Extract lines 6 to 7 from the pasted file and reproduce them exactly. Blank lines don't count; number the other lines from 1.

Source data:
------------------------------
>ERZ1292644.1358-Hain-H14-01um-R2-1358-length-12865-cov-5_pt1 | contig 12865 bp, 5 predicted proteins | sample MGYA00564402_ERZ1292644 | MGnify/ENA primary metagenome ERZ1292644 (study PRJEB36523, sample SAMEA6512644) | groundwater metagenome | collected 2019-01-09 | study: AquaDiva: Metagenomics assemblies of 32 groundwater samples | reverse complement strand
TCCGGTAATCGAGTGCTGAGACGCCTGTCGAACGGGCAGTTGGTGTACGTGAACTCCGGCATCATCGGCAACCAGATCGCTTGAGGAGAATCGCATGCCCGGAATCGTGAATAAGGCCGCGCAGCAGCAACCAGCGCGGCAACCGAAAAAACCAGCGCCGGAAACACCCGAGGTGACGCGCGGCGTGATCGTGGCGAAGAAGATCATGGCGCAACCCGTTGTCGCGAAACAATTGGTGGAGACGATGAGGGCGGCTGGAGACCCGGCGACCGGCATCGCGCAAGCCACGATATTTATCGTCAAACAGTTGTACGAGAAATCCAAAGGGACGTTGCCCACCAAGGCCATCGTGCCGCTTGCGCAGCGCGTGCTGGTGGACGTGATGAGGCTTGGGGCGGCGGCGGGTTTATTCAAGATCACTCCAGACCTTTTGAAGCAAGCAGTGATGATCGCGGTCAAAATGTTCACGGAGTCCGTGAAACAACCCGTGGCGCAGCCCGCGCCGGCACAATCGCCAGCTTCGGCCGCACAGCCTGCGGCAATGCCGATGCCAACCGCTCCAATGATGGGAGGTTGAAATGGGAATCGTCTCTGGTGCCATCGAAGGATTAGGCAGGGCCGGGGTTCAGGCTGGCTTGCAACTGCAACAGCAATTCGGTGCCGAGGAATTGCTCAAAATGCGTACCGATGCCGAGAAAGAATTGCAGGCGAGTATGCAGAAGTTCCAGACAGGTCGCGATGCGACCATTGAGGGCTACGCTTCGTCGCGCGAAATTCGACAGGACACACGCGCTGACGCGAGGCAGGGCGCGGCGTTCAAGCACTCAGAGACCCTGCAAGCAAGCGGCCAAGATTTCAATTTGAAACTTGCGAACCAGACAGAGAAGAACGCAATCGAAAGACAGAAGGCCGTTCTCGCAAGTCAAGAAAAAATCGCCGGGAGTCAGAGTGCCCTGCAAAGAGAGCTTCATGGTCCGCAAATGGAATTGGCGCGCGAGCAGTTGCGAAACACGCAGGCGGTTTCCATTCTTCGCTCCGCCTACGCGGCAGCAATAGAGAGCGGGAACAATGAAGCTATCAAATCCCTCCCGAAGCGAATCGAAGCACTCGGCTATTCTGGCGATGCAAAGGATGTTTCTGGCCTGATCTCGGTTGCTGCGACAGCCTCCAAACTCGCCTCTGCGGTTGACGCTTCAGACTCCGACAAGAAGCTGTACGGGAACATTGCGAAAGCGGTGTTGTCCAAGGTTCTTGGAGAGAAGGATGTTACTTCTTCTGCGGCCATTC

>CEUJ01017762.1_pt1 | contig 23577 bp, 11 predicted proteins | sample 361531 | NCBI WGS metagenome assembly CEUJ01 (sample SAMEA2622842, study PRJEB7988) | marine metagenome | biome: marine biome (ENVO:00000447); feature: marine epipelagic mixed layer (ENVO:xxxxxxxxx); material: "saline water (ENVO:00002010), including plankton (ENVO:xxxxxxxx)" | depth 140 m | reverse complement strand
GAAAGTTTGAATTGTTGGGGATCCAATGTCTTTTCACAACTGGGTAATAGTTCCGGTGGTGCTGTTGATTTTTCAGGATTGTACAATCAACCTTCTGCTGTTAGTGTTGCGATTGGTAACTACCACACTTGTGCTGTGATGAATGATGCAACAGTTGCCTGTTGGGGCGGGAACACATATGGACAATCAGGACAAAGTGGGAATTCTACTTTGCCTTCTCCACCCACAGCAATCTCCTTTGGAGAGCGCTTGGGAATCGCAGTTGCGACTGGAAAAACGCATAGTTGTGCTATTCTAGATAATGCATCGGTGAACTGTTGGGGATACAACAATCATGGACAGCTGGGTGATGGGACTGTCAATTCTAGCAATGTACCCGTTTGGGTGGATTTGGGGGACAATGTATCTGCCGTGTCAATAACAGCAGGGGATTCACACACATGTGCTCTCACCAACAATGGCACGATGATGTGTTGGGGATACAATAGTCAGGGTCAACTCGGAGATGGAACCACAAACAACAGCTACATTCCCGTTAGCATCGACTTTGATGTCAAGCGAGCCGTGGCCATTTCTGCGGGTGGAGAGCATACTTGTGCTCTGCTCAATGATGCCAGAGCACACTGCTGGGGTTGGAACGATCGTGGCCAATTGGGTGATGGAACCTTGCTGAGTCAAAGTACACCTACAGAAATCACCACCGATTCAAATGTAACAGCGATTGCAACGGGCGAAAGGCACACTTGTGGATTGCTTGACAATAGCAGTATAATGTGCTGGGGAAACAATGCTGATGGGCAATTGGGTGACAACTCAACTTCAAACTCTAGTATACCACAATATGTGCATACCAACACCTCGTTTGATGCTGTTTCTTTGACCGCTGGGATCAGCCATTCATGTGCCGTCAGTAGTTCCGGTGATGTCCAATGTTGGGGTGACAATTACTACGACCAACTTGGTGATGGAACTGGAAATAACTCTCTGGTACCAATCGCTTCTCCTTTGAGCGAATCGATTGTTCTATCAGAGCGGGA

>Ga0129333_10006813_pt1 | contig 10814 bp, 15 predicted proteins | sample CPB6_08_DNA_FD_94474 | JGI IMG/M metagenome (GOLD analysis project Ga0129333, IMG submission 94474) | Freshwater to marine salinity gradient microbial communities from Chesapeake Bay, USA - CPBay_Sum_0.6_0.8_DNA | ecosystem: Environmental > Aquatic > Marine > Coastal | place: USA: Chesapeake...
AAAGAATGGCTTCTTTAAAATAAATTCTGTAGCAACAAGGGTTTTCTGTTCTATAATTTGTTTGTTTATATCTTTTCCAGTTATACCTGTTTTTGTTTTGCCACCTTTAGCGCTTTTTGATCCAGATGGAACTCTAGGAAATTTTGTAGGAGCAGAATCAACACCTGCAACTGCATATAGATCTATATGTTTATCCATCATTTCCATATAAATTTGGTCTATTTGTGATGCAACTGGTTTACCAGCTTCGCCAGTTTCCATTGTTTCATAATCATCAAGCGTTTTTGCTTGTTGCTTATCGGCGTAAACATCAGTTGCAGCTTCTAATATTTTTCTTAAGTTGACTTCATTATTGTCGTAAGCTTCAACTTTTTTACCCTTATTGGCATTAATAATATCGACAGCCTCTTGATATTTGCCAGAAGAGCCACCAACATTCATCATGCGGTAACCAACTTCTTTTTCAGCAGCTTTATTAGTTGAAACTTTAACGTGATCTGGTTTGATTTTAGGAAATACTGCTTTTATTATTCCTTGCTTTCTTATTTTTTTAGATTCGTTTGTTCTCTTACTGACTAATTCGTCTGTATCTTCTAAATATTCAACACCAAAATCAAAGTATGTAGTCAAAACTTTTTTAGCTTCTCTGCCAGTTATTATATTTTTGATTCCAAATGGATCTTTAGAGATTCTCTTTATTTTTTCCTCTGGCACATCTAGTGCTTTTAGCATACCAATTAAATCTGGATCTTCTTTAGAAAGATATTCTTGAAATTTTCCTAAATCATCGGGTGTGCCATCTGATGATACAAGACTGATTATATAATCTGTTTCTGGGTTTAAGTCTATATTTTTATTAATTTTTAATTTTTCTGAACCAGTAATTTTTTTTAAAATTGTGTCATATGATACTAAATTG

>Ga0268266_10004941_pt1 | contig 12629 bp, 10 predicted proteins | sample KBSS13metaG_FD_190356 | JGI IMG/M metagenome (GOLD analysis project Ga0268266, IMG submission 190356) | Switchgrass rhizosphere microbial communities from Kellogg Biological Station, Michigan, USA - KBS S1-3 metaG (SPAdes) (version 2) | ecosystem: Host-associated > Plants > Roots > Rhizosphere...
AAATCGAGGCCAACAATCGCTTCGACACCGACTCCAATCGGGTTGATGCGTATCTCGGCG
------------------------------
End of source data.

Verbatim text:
AAAGAATGGCTTCTTTAAAATAAATTCTGTAGCAACAAGGGTTTTCTGTTCTATAATTTGTTTGTTTATATCTTTTCCAGTTATACCTGTTTTTGTTTTGCCACCTTTAGCGCTTTTTGATCCAGATGGAACTCTAGGAAATTTTGTAGGAGCAGAATCAACACCTGCAACTGCATATAGATCTATATGTTTATCCATCATTTCCATATAAATTTGGTCTATTTGTGATGCAACTGGTTTACCAGCTTCGCCAGTTTCCATTGTTTCATAATCATCAAGCGTTTTTGCTTGTTGCTTATCGGCGTAAACATCAGTTGCAGCTTCTAATATTTTTCTTAAGTTGACTTCATTATTGTCGTAAGCTTCAACTTTTTTACCCTTATTGGCATTAATAATATCGACAGCCTCTTGATATTTGCCAGAAGAGCCACCAACATTCATCATGCGGTAACCAACTTCTTTTTCAGCAGCTTTATTAGTTGAAACTTTAACGTGATCTGGTTTGATTTTAGGAAATACTGCTTTTATTATTCCTTGCTTTCTTATTTTTTTAGATTCGTTTGTTCTCTTACTGACTAATTCGTCTGTATCTTCTAAATATTCAACACCAAAATCAAAGTATGTAGTCAAAACTTTTTTAGCTTCTCTGCCAGTTATTATATTTTTGATTCCAAATGGATCTTTAGAGATTCTCTTTATTTTTTCCTCTGGCACATCTAGTGCTTTTAGCATACCAATTAAATCTGGATCTTCTTTAGAAAGATATTCTTGAAATTTTCCTAAATCATCGGGTGTGCCATCTGATGATACAAGACTGATTATATAATCTGTTTCTGGGTTTAAGTCTATATTTTTATTAATTTTTAATTTTTCTGAACCAGTAATTTTTTTTAAAATTGTGTCATATGATACTAAATTG

>Ga0268266_10004941_pt1 | contig 12629 bp, 10 predicted proteins | sample KBSS13metaG_FD_190356 | JGI IMG/M metagenome (GOLD analysis project Ga0268266, IMG submission 190356) | Switchgrass rhizosphere microbial communities from Kellogg Biological Station, Michigan, USA - KBS S1-3 metaG (SPAdes) (version 2) | ecosystem: Host-associated > Plants > Roots > Rhizosphere...